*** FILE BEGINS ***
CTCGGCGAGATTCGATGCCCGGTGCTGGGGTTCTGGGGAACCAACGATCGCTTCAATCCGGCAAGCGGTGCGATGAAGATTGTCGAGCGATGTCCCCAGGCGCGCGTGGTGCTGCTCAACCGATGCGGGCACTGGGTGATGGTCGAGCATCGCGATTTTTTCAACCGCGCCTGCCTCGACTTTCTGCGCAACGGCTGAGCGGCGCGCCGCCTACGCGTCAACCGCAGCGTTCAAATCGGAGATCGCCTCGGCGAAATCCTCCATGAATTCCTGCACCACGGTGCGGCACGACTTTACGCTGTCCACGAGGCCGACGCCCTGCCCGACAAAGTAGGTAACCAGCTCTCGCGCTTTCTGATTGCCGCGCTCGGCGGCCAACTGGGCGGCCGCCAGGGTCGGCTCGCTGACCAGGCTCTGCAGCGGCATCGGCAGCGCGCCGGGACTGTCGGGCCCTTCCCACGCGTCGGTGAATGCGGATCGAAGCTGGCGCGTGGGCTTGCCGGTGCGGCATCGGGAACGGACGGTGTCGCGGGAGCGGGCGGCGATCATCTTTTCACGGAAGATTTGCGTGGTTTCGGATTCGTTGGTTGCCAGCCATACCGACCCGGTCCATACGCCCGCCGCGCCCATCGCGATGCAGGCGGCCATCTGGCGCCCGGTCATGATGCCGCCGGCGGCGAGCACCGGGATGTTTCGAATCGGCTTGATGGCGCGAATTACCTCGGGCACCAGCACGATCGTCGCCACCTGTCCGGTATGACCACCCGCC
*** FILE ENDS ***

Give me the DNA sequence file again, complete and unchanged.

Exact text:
CTCGGCGAGATTCGATGCCCGGTGCTGGGGTTCTGGGGAACCAACGATCGCTTCAATCCGGCAAGCGGTGCGATGAAGATTGTCGAGCGATGTCCCCAGGCGCGCGTGGTGCTGCTCAACCGATGCGGGCACTGGGTGATGGTCGAGCATCGCGATTTTTTCAACCGCGCCTGCCTCGACTTTCTGCGCAACGGCTGAGCGGCGCGCCGCCTACGCGTCAACCGCAGCGTTCAAATCGGAGATCGCCTCGGCGAAATCCTCCATGAATTCCTGCACCACGGTGCGGCACGACTTTACGCTGTCCACGAGGCCGACGCCCTGCCCGACAAAGTAGGTAACCAGCTCTCGCGCTTTCTGATTGCCGCGCTCGGCGGCCAACTGGGCGGCCGCCAGGGTCGGCTCGCTGACCAGGCTCTGCAGCGGCATCGGCAGCGCGCCGGGACTGTCGGGCCCTTCCCACGCGTCGGTGAATGCGGATCGAAGCTGGCGCGTGGGCTTGCCGGTGCGGCATCGGGAACGGACGGTGTCGCGGGAGCGGGCGGCGATCATCTTTTCACGGAAGATTTGCGTGGTTTCGGATTCGTTGGTTGCCAGCCATACCGACCCGGTCCATACGCCCGCCGCGCCCATCGCGATGCAGGCGGCCATCTGGCGCCCGGTCATGATGCCGCCGGCGGCGAGCACCGGGATGTTTCGAATCGGCTTGATGGCGCGAATTACCTCGGGCACCAGCACGATCGTCGCCACCTGTCCGGTATGACCACCCGCC